Oh boy, what a seemingly loaded question, but really, it is not. Times are tough right now, for some financially, but for all, psychologically. Every day feels like 2020 just piles it on, and the world seems crazy. We are bombarded by the reality of our own mortality every day, which is why this question has become such a popular one.
Our Sarasota, Florida, readers have already taken it by simply reading this blog because step one is simply deciding to create an estate plan. Planning for one’s inevitable death is facing one’s mortality, and it can be scary. But, in this dark year, facing one’s mortality may actually help make life a bit easier. After all, it will be one less thing to worry about.
The next step is figuring out one’s goals and writing them down. Really think about it because these will be the goal posts that will be utilized to craft the eventual estate plan. Think about who one wants to give their assets to, and write it down. Are there any causes that one wants to support after their death, like the Wounded Warriors Project, ASPCA, Public Radio, etc.?
For example, if one wants a friend to receive something, what happens if that friend dies first? Should their heirs get it, or should it go to a family member? Who should make medical decisions if one loses that ability? What are one’s medical wishes, like how long to be kept on a ventilator? What about organ donation, funeral arraignments, etc.?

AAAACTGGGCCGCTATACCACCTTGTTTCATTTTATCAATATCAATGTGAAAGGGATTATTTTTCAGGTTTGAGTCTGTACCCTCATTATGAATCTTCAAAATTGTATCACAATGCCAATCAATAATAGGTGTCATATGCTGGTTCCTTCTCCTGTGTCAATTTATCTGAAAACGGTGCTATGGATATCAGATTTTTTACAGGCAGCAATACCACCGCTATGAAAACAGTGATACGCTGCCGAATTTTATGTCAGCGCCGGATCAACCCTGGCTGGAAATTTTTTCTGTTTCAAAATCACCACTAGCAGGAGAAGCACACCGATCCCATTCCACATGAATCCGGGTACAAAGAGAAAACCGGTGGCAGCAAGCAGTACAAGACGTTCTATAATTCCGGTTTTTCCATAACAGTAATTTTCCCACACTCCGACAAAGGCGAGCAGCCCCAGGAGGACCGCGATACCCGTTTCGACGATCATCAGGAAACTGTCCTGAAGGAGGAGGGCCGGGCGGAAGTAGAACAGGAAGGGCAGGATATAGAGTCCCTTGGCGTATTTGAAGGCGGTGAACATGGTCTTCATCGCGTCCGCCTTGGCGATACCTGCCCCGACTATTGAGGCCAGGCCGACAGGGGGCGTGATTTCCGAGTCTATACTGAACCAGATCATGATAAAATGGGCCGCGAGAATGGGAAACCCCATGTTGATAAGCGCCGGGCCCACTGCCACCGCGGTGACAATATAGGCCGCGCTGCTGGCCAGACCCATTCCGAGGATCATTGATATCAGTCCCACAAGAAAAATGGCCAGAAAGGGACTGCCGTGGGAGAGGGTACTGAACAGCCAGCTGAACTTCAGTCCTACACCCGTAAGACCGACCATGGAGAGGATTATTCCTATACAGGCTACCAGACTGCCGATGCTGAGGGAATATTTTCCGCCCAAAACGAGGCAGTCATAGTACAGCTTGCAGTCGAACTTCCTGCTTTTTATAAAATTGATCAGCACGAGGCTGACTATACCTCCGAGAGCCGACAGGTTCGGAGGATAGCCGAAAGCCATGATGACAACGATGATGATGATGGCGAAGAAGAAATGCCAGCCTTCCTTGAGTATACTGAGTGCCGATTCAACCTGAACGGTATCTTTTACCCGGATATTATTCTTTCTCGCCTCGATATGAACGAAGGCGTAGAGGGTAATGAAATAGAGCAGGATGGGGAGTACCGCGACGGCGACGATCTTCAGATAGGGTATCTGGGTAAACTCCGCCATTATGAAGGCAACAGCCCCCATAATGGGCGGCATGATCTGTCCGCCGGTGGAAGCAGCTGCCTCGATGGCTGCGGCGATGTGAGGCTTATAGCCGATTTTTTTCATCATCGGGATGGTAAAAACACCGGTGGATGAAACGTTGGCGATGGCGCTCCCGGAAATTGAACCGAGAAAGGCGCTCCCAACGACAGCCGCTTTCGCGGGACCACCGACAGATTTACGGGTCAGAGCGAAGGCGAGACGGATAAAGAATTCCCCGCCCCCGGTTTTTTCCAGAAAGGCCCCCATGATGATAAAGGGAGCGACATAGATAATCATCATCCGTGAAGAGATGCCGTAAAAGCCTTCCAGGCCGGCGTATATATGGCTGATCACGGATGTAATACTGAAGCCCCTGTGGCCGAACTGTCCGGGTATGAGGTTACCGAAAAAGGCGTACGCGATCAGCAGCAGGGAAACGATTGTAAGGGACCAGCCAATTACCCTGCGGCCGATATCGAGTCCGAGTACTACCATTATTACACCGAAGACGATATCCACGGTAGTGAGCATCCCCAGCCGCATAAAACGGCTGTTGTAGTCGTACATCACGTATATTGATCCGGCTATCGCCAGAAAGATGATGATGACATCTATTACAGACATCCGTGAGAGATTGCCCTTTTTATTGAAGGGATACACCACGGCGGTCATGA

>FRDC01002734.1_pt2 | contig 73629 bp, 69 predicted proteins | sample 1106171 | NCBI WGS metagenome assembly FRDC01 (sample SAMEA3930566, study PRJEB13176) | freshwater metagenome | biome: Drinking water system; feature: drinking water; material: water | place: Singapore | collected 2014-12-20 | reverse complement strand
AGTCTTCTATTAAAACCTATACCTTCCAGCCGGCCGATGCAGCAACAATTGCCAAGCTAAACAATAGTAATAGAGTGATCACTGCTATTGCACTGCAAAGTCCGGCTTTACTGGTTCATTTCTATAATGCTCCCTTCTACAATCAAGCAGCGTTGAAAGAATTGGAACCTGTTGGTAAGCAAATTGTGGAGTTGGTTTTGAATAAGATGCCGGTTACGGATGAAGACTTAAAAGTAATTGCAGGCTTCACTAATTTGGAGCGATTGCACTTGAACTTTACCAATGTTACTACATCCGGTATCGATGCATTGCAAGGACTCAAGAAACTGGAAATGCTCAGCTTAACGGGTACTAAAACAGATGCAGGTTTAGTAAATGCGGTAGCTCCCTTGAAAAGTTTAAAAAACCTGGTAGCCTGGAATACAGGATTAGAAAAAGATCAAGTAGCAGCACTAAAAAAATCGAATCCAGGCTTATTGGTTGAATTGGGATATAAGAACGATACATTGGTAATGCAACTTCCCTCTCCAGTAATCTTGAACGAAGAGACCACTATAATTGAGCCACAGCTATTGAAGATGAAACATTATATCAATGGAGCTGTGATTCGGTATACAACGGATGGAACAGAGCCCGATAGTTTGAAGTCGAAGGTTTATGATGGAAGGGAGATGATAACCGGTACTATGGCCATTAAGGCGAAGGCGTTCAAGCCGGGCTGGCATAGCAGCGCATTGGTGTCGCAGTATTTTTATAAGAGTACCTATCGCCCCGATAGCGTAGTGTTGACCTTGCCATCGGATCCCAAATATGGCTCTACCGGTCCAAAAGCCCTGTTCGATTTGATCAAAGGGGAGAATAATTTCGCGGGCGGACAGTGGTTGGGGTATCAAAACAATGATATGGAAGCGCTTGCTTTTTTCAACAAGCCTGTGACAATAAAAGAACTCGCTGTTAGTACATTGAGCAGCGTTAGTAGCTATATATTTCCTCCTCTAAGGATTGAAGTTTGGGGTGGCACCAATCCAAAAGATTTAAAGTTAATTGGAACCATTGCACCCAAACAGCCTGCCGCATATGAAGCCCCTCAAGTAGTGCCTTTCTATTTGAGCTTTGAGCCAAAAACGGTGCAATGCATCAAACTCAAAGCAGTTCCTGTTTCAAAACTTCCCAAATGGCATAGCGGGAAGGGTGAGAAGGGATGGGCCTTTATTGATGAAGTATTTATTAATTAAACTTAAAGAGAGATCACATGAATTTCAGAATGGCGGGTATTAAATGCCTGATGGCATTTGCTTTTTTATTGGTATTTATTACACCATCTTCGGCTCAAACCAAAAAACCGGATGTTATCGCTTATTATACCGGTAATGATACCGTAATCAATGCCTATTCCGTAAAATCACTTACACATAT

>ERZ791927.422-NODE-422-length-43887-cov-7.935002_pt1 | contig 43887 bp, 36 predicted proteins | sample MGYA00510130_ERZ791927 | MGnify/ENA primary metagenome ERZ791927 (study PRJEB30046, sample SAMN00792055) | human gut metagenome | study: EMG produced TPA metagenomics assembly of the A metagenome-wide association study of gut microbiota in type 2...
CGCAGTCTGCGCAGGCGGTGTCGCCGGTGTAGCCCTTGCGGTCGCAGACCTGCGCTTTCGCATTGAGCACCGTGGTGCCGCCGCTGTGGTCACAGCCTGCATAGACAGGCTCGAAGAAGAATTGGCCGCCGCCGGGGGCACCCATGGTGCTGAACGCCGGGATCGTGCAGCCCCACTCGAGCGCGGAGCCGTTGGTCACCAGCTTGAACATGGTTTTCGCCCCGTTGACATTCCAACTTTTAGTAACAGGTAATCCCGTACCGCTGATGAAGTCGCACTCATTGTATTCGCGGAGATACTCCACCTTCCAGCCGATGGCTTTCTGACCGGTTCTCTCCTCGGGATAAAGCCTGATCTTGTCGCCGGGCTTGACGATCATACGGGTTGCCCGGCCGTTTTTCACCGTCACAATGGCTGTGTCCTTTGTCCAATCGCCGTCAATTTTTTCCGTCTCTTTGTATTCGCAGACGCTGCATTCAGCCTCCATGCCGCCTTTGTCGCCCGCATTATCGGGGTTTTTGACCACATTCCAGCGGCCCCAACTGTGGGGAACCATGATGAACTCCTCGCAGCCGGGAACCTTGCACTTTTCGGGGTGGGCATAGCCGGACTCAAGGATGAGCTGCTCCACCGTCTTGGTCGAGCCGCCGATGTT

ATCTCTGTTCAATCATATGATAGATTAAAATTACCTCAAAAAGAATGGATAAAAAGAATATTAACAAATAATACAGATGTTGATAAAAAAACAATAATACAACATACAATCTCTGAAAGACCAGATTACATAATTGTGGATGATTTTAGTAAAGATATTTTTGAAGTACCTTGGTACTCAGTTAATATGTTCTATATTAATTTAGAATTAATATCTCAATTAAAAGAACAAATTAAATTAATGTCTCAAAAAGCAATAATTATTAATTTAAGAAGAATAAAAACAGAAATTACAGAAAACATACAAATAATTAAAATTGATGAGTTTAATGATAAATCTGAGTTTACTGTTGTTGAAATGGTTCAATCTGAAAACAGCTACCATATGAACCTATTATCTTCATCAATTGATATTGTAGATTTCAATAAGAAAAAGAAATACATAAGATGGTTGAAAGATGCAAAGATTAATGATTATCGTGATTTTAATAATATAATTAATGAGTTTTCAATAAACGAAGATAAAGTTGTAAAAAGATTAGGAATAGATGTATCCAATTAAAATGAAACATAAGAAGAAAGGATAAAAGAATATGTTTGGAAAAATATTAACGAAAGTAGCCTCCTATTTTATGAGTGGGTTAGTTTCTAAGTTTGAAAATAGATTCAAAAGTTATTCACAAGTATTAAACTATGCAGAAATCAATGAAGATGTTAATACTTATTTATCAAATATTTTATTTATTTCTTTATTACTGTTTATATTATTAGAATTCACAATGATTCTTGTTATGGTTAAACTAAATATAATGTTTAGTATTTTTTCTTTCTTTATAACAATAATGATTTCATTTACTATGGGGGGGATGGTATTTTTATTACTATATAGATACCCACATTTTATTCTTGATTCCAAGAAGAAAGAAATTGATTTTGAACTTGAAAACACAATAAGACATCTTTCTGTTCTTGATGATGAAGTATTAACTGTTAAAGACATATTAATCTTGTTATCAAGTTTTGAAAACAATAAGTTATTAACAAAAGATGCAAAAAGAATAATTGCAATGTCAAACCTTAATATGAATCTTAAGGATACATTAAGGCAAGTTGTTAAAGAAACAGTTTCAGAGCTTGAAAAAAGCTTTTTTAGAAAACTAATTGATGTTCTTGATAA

Next, prepare a detailed list of assets, value and how those assets are titled. Be accurate, but if needed, rough estimates are okay. Do the homework though, and if any questions have come up during this process, write them down.
The final step
Now that one has their goals, a list of who they want to get what and a list of what they have, it is time to call an estate planning attorney. This planning work gives the attorney the information they need to craft one’s legally enforceable estate plan. Do not forget to ask those questions written down earlier, and please, do not be afraid to talk about the bad stuff. The more the attorney knows, the better one’s estate plan will be. Everything one tells their attorney is protected and confidential.